New instruments.

Two new instruments — Sculpture and UltraBeat — have been added to Logic’s already formidable arsenal of software instruments. These are two serious noisemakers worthy of their own reviews, but I’ll cut to the chase.

On the basis of physical modeling, Sculpture models the vibration of a variety of materials (strings, glass, steel, wood), with a full complement of synthesis parameters for molding these raw models into organic-synthetic hybrid textures. Describing sound is like dancing about architecture, or something like that. Suffice to say, Sculpture is nothing short of awe inspiring, and I’m sure film composers, ambient electronic artists, and sound designers will be mining its sonic palette for years to come.

Next up is Ultrabeat, which is part pattern-based beat box and part drum synth. It uses sample-playback and analog-modeled synthesis for sound generation, which can be combined for each of its 25 voices. On the synthesis side, you’ll find a healthy set of features including ring mod, bit crushing, FM, multimode filtering, and more.

A good cross-section of well-programmed kits organized by style are on hand, along with factory drum patterns, plus you can add your own grooves and samples. We’re not talking multisampled drum kits, mind you. It’s strictly a one-sample-per-note affair. But this doesn’t limit Ultrabeat’s usefulness, and besides, the included EXS24 sampler offers an impressive collection of multisampled kits, so between the two, your drum source needs are covered.

Distributed processing. I’ve saved the “how cool is this?” feature for last. Distributed audio processing allows you to expand the DSP capacity for Logic by offloading calculations for software instruments and effects to additional gigabit Ethernet-equipped G4s and G5s connected via Ethernet. In essence, extra machines can be added to your music production system as dedicated DSP “farms.”

How it works is, any machine running a small application called Logic Node (installed with Logic Pro; distributable to as many machines as desired) that’s networked to the primary Logic computer shows up within Logic’s Audio Preferences as a “Node” machine. Within the program, each audio and instrument track has its own Node button, so when you want to move a track’s plug-in processing over to a node machine, you simply enable the button.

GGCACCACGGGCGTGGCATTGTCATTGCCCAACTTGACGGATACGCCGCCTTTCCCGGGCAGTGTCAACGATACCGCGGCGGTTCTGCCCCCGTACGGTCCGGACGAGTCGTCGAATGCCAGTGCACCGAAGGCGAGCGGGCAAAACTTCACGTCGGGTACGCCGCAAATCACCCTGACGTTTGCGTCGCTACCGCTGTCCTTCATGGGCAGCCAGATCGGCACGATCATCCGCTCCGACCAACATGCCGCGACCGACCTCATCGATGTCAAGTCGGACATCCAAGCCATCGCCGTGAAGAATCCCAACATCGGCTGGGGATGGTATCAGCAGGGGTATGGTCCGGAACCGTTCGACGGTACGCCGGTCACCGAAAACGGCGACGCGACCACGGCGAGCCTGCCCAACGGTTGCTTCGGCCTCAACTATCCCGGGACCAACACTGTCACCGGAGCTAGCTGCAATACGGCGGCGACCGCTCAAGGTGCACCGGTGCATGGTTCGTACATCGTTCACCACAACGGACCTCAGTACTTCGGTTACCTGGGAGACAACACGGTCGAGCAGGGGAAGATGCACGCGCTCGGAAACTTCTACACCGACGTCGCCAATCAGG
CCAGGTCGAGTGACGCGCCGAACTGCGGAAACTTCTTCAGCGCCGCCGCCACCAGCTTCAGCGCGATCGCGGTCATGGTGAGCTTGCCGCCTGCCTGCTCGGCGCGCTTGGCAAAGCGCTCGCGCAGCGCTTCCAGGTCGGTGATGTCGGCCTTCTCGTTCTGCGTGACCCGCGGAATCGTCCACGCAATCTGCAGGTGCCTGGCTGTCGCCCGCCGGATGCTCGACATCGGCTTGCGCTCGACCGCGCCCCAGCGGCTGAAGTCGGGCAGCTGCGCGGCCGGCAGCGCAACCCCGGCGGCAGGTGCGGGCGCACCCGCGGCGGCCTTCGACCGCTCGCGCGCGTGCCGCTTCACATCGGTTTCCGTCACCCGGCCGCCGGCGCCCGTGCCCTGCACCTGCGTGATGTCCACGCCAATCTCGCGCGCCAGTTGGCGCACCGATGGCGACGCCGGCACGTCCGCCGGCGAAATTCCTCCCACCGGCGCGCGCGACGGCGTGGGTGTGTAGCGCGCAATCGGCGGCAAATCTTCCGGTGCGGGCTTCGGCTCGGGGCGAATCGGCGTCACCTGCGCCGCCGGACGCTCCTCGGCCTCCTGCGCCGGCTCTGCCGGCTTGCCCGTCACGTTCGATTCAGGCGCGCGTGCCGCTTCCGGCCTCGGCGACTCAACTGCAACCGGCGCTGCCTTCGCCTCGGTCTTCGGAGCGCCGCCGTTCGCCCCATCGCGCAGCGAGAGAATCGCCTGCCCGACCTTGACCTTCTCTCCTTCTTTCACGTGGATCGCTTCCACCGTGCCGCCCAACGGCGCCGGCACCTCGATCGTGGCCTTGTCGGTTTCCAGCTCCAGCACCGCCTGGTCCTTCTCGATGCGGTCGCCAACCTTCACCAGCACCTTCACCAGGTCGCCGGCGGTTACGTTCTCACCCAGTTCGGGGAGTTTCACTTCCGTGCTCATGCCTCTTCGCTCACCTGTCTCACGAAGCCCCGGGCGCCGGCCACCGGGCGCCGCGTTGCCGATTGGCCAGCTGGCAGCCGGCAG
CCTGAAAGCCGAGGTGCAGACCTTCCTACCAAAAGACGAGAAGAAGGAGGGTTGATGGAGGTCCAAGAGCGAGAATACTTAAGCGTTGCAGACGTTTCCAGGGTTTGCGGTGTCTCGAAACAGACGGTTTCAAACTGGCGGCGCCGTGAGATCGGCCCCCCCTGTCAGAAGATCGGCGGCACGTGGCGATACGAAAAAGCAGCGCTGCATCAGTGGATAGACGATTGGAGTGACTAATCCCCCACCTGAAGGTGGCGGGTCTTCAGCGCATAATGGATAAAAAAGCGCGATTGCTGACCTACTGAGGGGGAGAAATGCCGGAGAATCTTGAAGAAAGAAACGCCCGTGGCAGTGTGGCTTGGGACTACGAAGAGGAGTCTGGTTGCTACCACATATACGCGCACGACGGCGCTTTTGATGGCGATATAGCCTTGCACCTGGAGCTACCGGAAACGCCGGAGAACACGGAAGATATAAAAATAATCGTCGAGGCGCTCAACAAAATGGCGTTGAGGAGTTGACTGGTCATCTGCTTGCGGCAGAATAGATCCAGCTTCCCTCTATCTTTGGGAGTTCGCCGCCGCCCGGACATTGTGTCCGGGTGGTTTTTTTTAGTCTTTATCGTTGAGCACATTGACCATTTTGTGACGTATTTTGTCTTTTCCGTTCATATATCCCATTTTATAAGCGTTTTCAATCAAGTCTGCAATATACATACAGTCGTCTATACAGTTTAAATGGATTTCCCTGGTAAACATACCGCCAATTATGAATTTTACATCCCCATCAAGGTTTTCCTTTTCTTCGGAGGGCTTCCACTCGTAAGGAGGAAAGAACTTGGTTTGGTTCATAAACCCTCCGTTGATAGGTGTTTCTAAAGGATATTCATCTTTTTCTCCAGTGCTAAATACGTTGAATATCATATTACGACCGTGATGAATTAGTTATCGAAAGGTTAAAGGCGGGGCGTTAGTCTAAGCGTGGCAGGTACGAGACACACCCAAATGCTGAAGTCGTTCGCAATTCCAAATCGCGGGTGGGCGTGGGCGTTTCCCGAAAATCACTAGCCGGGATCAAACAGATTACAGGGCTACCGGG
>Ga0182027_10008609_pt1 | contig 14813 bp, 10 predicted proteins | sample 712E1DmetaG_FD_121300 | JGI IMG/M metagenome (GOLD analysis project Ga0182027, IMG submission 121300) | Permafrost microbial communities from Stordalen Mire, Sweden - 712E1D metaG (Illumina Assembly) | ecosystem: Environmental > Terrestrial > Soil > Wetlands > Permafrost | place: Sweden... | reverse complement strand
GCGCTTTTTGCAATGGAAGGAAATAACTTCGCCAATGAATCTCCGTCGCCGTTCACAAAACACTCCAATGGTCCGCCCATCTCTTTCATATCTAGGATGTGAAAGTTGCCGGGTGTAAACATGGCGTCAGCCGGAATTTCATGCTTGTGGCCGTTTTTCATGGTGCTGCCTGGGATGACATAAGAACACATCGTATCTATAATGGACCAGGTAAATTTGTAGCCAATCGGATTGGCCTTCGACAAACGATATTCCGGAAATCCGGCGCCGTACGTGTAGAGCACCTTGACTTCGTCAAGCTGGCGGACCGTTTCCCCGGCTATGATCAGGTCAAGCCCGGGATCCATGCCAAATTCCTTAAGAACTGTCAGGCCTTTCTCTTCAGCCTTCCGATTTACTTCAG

Officially, node computers must be a single processor G5 or better, but I was able to use my 1GHz dual processor G4 as a node without any problems. It was truly a joy to behold a spiking CPU performance meter drop to acceptable limits when I offloaded several DSP-intensive synths and effects. Hats off to Apple for pushing the envelope of native-based DAW functionality.


There’s a lot to love about Logic Pro 7, and I feel like I’ve just scratched the surface. What I’ve covered here are, in my view, the stand-out features that directly affect productivity and help inspire musical ideas. And while I cited several significant shortcomings, allow me to take a step back and put things into perspective. Logic Pro has all of the great features mentioned above, and many, many more — convolution reverb, analog modeling synths, vintage Hammond B3 and Rhodes clones, multiband compression, and the list goes on. It’s an entire suite of pro-quality music making tools bundled into one program that costs less than a grand. No other professional DAW on any platform offers as much for the price. Bottom line: Whether you’re into recording band projects, producing electronic dance music, remixing, or scoring for film, Logic Pro 7 is a powerful, professional, self-contained environment capable of taking you from the idea stage to final mix in a way that no other program does.